It’s hard to believe that we are only days away from the start of any ski season. The snow guns are blasting across the country and I will be on snow with athletes soon. For some of you, I’m sure you’re excited to be able to snap into your skis again after being off snow for the summer. For others of you, you’re excited to keep the momentum going after many days on snow in Mt. Hood, Chile, New Zealand, Europe, and elsewhere.

In my final post from last season, I exhorted you to buy into the notion that Next Season Starts…NOW! In that post, I encouraged you, after a short break to rest and recover, to use the summer to continue to develop yourself physically, technically, and mentally. That progression continues as you get on snow in the next weeks and months. You are now entering a critical final preparation period in which you want to consolidate all of the gains you’ve made in the off season and fine tune your skiing so you are a lean, mean speed machine this race season.


Your motto during this important prep period should be: “Money in the bank, baby, money in the bank!” (it won’t work unless you say “baby,” trust me on this). What do I mean by that, you might be asking. Well, you should think of all of your preparations as deposits that you’re making in your ski racing “bank.” Your goal is to put as much “money” (i.e., effort, improvement) in the bank because you want to write as big a “check” as you possibly can on race day. What makes ski racing different from a checking account is that, in ski racing, there is no overdraft protection, meaning you can’t write checks that you can’t cover.

As I wrote this, I realized that many of you don’t have a checking account, but rather a debit or credit card. So as not to make myself sound totally old, though your bank or credit card company will be happy to let you withdraw more money than you have (for a hefty fee, of course), you just can’t do that in ski racing. The bottom line is that with ski racing, you can only take out what you put into it.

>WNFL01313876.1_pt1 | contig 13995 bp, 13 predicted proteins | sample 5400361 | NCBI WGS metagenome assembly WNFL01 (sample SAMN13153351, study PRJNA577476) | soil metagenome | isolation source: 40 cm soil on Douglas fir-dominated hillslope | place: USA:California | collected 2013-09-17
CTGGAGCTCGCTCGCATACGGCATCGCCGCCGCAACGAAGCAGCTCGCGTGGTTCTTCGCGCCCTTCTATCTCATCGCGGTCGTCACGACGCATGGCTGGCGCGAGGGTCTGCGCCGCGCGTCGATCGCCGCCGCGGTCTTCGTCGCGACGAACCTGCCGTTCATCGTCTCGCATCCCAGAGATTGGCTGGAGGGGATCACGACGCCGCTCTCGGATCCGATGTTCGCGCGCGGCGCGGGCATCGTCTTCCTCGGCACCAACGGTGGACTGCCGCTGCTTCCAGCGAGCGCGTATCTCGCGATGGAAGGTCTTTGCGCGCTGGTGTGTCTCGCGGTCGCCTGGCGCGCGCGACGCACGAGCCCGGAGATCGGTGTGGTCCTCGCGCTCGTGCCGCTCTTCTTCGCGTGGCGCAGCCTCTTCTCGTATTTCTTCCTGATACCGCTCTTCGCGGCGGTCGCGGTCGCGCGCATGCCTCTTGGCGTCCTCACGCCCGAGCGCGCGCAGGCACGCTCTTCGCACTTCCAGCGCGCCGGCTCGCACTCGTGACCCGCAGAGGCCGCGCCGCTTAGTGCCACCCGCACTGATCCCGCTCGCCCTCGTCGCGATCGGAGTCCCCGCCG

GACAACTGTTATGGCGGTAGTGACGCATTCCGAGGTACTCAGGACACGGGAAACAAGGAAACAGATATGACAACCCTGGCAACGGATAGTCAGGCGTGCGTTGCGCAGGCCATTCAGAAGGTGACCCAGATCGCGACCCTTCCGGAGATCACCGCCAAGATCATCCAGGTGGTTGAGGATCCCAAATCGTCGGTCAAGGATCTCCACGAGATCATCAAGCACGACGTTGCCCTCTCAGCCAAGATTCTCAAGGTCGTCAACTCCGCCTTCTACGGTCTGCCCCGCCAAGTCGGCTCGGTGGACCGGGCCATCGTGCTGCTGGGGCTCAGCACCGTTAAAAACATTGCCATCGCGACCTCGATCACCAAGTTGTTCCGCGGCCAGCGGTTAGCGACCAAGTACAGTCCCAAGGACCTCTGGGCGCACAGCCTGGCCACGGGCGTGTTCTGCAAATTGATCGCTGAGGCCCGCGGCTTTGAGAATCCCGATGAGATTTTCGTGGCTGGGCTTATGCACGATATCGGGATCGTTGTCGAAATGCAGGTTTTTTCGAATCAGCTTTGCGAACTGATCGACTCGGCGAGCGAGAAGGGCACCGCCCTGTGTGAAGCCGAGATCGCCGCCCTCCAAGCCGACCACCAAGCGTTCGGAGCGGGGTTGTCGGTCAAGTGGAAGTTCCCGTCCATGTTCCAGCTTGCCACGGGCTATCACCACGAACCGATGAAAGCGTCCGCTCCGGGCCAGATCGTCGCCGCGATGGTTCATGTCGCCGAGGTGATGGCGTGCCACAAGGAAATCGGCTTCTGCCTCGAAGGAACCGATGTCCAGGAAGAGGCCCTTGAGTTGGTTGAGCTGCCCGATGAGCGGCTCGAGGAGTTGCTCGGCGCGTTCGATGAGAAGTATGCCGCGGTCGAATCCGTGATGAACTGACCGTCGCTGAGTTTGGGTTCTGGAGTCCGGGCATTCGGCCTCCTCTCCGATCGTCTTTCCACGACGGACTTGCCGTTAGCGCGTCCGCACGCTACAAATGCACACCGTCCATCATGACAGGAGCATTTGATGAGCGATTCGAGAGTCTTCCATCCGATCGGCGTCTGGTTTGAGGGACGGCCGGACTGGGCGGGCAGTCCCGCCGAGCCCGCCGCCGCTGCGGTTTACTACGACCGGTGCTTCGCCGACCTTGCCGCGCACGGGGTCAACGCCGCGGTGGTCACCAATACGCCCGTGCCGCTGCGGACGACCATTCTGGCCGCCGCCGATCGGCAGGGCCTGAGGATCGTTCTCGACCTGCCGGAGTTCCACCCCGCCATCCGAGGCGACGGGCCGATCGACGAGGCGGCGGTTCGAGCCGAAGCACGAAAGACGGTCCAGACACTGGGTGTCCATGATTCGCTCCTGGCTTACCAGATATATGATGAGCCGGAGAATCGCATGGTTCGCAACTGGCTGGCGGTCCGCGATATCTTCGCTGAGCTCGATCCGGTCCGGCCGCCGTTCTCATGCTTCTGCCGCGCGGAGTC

I have three recommendations as you enter this final prep period.

First, assuming you’ve worked hard this off-season, if you haven’t acknowledged all of the deposits you’ve been making to your ski-racing bank account, now is the time to do it. Think of the hours of hard work you’ve put in in the gym, on the road, track, and field, and, of course, on the hill. Recognize the improvements you’ve made physically, technically, tactically, and mentally. Add up all those deposits and make note of the size of your account. Use that number to gain confidence in your ability to achieve your goals in the coming season; the more “money” you have in the bank, the more confidence you will have.

Second, in the coming months before your first race, ask yourself how you can put even more money in the bank. What do you need to really work on during this final prep period? Some technical tweaking? Straightening out your line just a bit? Getting better at tuning your skis? Or honing some mental area such as your intensity or focus? Whatever it is, identify what you need to work on most and really commit these next few months to making the most deposits to your bank account as possible.

Third, don’t forget speed. As a young racer, it’s easy to get obsessed with the technical aspects of your skiing. Let’s be realistic. You can’t go fast if you’re not technically capable of going fast. But good technique isn’t enough to make you fast; I’ve known many racers over the years who were incredible technically, but also incredibly slow.

Speed is also a skill that needs to be learned and practiced. Developing the skill of speed involves looking for ways to push the envelope of your skiing, learning to take appropriate risks and skiing on the edge of trouble on course, and, most importantly, becoming comfortable with being outside of your comfort zone.

One of the great lessons I’ve learned in my years in our sport is that the best ski racers in the world are so successful, ultimately, because they are able to find and stay just inside that line between skiing safe (and slow) and blowing out (and being too fast).

As you get within a few weeks of your first race, your primary focus should be on honing this skill of speed. The proportion of your training runs should shift away from mostly technical training to mostly speed training. And your mantra in those final days before your first race should be three simple words: “Speed, baby, speed” (again, it won’t work if you don’t say “baby”).

Your goal, when you get in the starting gate of your race of the season, is to be able to say to yourself, “Money in the bank, baby, money in the bank!” Simply translated, this statement means “I’m as prepared as I can be to ski my fastest.” When you kick out of the gate, you’ll know you’re ready to make a big, fat withdrawal that will enable you to ski as well as you can. Of course, that doesn’t guarantee success, but, at the end of the race day, what more can you do.